Chegg describes curriculum developers this way: “If the classroom were a theater, the Curriculum Developer would be the Playwright who creates the story and writes the dialogue.” If you’ve spent significant time in the classroom teaching your own materials, you know what works and what doesn’t. Put that expertise to good use, and build a second career as a curriculum developer. Major job boards always have listings for curriculum developers. Some, like Indeed, will let you filter for home-based opportunities. 

Teaching Materials Provider

If you already have your teaching materials, honed by years of trial and error in the classroom, why not share that wealth of knowledge and make your hard work pay off again and again, at the same time? Teachers Pay Teachers allows you to share your lesson plans, activities, classroom décor and more—and earn money from it.

You probably won’t make a fortune from the site, but you could make a couple extra hundred a month, which comes in handy when launching a post-classroom career -- some sellers seem to do quite well.

“I currently make much more selling teaching resources than I would have if I'd continued teaching,” writes Rachel Lynette at Edutopia. “According to TpT, the top seller has made over $2 million, 164 teachers have earned over $50,000, and thousands more bring in a few hundred dollars a month, which can make a big difference when you're living on a teacher's salary.”

Educational Writer/Editor

Educational publishing is a natural fit for teachers who leave the classroom. Freelance writer/editors generally command hourly wages of $15-75, depending on the intensity of the focus, depth of research required, and level of writing/reporting to be done.

But if the freelance life doesn’t appeal, don’t count out the possibility of working for a company. Increasing numbers of employers in all industries are embracing flexible schedules, including full-time telecommuting roles and contract assignments. If you’re willing to do some careful job searching, you might find the perfect educational writer/editor job allowing you to work from home.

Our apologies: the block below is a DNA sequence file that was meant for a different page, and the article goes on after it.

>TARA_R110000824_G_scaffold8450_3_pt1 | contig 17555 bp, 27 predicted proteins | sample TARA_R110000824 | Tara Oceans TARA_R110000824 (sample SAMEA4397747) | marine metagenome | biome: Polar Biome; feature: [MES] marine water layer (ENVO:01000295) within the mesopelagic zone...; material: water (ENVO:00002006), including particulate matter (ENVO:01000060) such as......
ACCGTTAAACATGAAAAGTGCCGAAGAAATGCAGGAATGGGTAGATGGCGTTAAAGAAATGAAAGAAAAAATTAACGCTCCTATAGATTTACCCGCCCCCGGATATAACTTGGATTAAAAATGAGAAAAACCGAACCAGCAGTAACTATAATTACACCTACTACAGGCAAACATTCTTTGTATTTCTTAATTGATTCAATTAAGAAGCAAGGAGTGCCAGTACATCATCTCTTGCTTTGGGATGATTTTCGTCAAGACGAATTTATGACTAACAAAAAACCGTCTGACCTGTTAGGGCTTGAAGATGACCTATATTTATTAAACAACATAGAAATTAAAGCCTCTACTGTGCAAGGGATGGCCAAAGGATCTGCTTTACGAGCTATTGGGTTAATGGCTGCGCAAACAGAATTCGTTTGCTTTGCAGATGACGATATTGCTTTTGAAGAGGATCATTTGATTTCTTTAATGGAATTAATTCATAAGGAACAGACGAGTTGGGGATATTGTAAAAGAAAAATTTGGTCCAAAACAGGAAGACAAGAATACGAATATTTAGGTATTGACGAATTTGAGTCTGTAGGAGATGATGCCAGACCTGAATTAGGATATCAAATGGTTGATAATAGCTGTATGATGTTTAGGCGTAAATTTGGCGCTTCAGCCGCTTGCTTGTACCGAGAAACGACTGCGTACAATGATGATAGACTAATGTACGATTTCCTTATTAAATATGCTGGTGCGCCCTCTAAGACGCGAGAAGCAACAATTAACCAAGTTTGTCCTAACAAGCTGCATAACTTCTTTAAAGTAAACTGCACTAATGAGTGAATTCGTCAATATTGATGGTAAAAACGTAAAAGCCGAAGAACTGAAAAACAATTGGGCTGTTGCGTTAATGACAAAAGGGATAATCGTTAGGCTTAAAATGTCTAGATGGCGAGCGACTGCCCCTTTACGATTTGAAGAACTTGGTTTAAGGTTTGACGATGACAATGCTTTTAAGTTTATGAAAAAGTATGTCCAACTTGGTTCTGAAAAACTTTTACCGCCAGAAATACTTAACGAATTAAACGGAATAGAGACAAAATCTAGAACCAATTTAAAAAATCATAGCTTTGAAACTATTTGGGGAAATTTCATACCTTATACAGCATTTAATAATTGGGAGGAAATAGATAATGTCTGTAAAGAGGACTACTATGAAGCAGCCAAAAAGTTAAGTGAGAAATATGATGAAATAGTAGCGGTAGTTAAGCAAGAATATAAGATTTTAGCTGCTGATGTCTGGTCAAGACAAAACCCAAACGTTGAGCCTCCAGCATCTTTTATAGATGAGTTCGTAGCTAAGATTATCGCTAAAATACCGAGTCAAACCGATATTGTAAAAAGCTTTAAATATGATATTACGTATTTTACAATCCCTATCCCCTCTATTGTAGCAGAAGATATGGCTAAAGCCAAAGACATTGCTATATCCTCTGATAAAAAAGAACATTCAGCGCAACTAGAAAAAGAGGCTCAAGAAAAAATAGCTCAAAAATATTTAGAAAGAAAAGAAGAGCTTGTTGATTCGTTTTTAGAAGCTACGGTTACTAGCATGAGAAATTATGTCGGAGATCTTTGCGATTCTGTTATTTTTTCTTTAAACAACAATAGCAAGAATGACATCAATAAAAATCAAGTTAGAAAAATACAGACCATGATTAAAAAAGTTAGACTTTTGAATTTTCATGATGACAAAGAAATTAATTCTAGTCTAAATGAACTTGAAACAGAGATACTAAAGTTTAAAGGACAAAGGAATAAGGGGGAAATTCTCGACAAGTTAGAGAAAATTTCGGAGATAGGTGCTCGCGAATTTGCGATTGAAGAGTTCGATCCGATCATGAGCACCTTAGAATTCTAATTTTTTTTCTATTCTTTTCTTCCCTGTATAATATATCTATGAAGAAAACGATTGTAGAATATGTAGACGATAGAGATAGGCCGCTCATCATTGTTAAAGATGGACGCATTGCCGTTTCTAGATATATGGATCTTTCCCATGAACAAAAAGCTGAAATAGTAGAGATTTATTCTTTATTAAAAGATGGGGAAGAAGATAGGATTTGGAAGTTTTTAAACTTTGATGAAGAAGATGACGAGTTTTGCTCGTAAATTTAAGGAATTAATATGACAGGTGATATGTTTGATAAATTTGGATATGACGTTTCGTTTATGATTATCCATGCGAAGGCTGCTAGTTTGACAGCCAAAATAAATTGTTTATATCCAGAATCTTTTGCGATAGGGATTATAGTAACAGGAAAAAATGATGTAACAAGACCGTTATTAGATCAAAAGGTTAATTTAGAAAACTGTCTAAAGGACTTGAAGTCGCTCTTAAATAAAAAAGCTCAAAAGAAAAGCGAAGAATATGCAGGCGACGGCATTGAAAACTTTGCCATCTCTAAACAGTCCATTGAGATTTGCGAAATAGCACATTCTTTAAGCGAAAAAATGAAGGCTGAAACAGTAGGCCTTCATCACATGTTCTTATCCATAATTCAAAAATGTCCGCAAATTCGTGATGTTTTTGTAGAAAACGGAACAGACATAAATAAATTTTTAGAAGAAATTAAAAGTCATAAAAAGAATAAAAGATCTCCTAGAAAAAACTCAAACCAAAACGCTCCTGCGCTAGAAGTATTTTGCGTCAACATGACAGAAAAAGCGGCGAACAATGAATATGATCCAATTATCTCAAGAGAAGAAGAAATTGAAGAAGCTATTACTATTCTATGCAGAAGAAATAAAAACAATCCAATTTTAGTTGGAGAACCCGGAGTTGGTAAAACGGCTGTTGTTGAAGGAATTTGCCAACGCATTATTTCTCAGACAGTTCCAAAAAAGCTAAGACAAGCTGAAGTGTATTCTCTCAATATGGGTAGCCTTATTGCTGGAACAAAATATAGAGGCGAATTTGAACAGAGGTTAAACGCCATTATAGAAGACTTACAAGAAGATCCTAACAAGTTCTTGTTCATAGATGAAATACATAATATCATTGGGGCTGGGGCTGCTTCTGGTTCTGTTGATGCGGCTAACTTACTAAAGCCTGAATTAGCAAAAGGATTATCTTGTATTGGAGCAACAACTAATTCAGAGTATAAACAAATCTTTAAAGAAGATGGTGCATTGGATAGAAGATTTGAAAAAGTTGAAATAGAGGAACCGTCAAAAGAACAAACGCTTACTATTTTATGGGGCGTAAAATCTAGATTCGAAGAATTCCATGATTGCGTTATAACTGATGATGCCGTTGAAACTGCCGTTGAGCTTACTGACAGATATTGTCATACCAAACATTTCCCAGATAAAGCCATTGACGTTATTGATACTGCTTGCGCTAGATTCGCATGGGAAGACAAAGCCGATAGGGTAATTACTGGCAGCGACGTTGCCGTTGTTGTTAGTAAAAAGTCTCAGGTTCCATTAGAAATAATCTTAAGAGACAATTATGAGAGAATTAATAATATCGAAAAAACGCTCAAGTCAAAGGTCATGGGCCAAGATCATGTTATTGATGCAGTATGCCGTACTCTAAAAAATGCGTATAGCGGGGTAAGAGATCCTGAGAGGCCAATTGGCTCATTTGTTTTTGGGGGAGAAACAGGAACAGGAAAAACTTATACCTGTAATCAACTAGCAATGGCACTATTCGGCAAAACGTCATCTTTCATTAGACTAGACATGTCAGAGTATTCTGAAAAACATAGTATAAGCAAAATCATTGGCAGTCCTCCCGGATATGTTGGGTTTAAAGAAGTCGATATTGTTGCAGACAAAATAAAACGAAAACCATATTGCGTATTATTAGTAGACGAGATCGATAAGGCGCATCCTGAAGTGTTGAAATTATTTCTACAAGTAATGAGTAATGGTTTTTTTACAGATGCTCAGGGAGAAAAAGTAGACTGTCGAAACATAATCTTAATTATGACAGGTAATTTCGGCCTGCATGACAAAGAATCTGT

Test Scorer

Educational Testing Service (ETS) is always looking for online and onsite test scorers for the TOEFL, GRE, and other tests. This is typically a part-time job and cyclical, as need varies over the course of the year.


As mentioned earlier, solid writing skills are valued. If you’re ready for something entirely new, you might put your abilities to use as a blogger or writer, focusing on educational topics—or any topic near and dear to your heart about which you have a lot of knowledge. To get started in this field, prepare to start pitching before you flip the switch and leave the classroom for good. Full-time writing careers are built on connections, and you’ll need to build up your network before you commit.

Educational Consultant

It’s a dirty little secret of professional life that consultants often earn more than employees for offering similar expertise. If you have an entrepreneurial spirit, you can build a business coaching teachers and administrators.

Note that this job isn’t entirely home-based, as you’ll likely need to consult with clients directly. However, being your own boss comes with a great deal of flexibility (as well as responsibility). If this sounds like something that interests you, Angela Watson offers a good primer for aspiring educational consultants at her site, The Cornerstone for Teachers.